Devoted to the Propagation and Defense of New Testament Christianity
January 19, 1967
NUMBER 36, PAGE 1-2a

Chickens Come Home To Roost

Herschel E. Patton

This expression suggests the same thought as "reaping what you sow". Frequently the reaping or roosting is not anticipated or expected, but the seed sown or the thing hatched develops after its kind. Parents fail to teach and influence their children along spiritual and moral lines. Eventually, the children are found to be irreligious and immoral, and we say "the chickens have come home to roost" or they are "reaping what they sowed."

In the October, 1966 issue of the Gospel Defender, a paper edited by Barry L. Anderson in Florence, Ala. , three writers--Alan Highers, Albert Hill, and Anderson---lament a liberalism now being manifested by some preachers in the church. The Gospel Advocate and Firm Foundation have also sounded the same lament.

These liberal preachers are accused of teaching that Christians can and should pray for the Holy Spirit without giving any scriptural proof for the contention. Albert Hill asks, "How many scriptures did brother Lovell use to prove his contention?"; then answers "Not one!". He goes on to say that this liberal preacher brands those who oppose him as "anti Holy Spirit brethren, apparently believing that "A man is against the Holy Spirit if he does not go along with his views."

Alan Highers writes about two preachers who have embraced error concerning the Holy Spirit and who take the position that it makes no difference when one observes the Lord's supper--that one is liberty to take it on any day of the week. Brother Highers says "all of us need to understand that some are drifting from the 'Old Paths. 'Anti-ism, which fought orphan homes and opposed church cooperation, was a threat to the church, but it did not present one-tenth of the danger that we will face in the next few years from liberalism, softness, and compromise."

The "Gospel Defender" was started several years ago for the purpose of promoting "institutions" for orphan care and the "sponsoring church" type of cooperation, and to oppose objectors to these things, whom they branded as "Antis". From the very beginning, the writers of this paper sowed the seed of justification without one scripture authorizing their practice. Repeatedly, they were asked--Where is the scripture (precept, example, or necessary inference) that authorized any organization other than a local congregation through which churches may do their work? --that authorized a church to send funds to another church except when the church is in want? No scripture was ever found. The opponents were simply called "anti" and accused of not believing in helping poor little orphans or in cooperation. Perhaps the liberal preachers "The Defender" now opposes, who teach error concerning the Holy Spirit, learned to accuse their objectors of being opposed to the Holy Spirit (anti-Holy Spirit) from "Defenders" writers!

In showing that the "institutional" and "sponsoring church" types of functioning are contrary to the scriptures, attention has been called to the apostolic examples of the Jerusalem church meeting the needs of its widows (Acts 6:1-5); the church at Antioch sending relief to needy saints in Judea, delivering the relief to the elders where the need existed (Acts 11:27-30); the churches in Macedonia and Achaia sending relief, by the hand of messengers chosen by the relief to the elders where the need existed (Acts 11:27-30); the churches in Macedonia and Achaia sending relief, by the hand of messengers chosen by each sending church, to poor saints in Jerusalem (1 Cor.15:1,2, 2 Cor.8, Rom.15:26-28); churches sending wages to Paul when he preached at Corinth (2 Cor. 11:8); and the Philippian church sending "once and again" unto Paul (Phil. 4:15-16). Thus, apostolic example rules out the "institutional" and "sponsoring church" types of benevolence and evangelism. The reply to this was to belittle and even deny the binding force of apostolic example. Then, some of us pointed out that if apostolic example is rejected, there is no authority for observing the Lord's supper on the first day of the week since the only New Testament passage as to "when" is the example of Acts 20:7. Being unwilling to abide by apostolic example in matters of church benevolence and evangelism, some followed the logical and natural course of rejecting the Lord's supper on the first day of the week. Such "liberalism" is the product of the seed sown by those who reject apostolic example.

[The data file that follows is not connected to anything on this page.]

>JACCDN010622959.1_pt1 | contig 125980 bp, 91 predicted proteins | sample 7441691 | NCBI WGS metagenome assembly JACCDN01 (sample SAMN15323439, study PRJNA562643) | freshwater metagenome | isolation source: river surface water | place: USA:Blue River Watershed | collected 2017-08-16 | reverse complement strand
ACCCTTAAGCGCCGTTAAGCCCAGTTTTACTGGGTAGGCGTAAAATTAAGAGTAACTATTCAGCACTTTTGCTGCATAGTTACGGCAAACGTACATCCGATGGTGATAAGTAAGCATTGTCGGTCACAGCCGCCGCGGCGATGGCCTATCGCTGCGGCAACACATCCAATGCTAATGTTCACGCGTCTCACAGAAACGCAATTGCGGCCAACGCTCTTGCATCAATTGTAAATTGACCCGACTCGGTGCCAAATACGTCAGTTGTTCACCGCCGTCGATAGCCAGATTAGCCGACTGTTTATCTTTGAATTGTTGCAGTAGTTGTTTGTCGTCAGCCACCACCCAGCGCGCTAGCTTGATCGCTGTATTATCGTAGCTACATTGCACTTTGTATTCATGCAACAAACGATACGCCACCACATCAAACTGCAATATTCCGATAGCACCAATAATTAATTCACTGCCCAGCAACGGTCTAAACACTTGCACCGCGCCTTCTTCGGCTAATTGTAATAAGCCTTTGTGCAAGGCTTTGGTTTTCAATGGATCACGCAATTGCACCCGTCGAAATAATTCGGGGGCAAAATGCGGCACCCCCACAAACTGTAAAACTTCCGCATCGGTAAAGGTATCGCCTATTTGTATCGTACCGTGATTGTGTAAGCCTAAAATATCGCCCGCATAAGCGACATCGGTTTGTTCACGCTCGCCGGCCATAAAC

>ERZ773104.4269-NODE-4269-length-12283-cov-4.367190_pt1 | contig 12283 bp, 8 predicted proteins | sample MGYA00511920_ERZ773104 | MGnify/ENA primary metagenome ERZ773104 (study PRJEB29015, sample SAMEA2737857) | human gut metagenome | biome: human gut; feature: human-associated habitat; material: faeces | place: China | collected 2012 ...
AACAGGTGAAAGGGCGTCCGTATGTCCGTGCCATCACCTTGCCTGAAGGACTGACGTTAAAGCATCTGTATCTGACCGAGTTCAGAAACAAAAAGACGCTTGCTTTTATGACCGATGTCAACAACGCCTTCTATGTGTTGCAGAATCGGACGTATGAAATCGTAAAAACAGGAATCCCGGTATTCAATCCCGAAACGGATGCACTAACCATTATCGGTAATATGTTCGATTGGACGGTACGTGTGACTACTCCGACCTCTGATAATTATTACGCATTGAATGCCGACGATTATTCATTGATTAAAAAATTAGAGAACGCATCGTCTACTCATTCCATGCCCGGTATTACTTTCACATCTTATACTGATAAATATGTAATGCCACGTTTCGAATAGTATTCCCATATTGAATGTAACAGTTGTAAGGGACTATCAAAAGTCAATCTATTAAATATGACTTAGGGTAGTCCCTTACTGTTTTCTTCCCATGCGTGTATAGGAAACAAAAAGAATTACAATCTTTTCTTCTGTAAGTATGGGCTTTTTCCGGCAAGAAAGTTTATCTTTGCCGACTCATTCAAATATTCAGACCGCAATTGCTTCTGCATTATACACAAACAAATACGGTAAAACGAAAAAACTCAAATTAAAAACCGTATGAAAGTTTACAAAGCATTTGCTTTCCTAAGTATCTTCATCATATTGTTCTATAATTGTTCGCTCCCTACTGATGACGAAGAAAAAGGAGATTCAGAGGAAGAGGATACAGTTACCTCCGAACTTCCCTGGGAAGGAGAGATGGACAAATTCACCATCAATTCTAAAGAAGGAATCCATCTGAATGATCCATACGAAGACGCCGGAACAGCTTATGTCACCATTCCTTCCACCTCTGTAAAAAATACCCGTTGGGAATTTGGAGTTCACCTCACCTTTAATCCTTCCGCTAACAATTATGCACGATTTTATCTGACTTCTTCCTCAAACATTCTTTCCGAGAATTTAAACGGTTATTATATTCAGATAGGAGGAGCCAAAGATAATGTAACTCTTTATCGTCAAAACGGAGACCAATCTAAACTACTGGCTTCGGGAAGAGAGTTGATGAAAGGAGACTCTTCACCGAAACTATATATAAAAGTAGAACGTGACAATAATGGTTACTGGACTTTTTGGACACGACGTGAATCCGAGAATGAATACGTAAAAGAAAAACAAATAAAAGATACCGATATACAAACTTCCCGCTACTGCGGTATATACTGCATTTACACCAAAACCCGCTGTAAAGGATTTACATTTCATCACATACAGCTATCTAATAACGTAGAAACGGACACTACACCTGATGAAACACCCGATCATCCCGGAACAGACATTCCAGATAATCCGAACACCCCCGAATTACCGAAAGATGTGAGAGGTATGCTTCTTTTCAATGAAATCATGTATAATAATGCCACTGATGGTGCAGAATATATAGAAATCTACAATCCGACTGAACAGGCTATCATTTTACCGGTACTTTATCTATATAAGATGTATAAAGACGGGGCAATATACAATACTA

Indeed, the chickens have come and are coming home to roost, but what monsters they have become since they were first hatched! Unscriptural beliefs about the Holy Spirit, no certain time for observing the Lord's supper, fraternizing with the denominations, acceptance of social drinking, dancing, and gambling, etc., are results of the "no scripture needed, examples not binding, no pattern," seed that has been sown by numerous preachers and such publications as the Gospel Defender, Gospel Advocate, Firm Foundation, and others as they promoted institutionalism and the sponsoring church.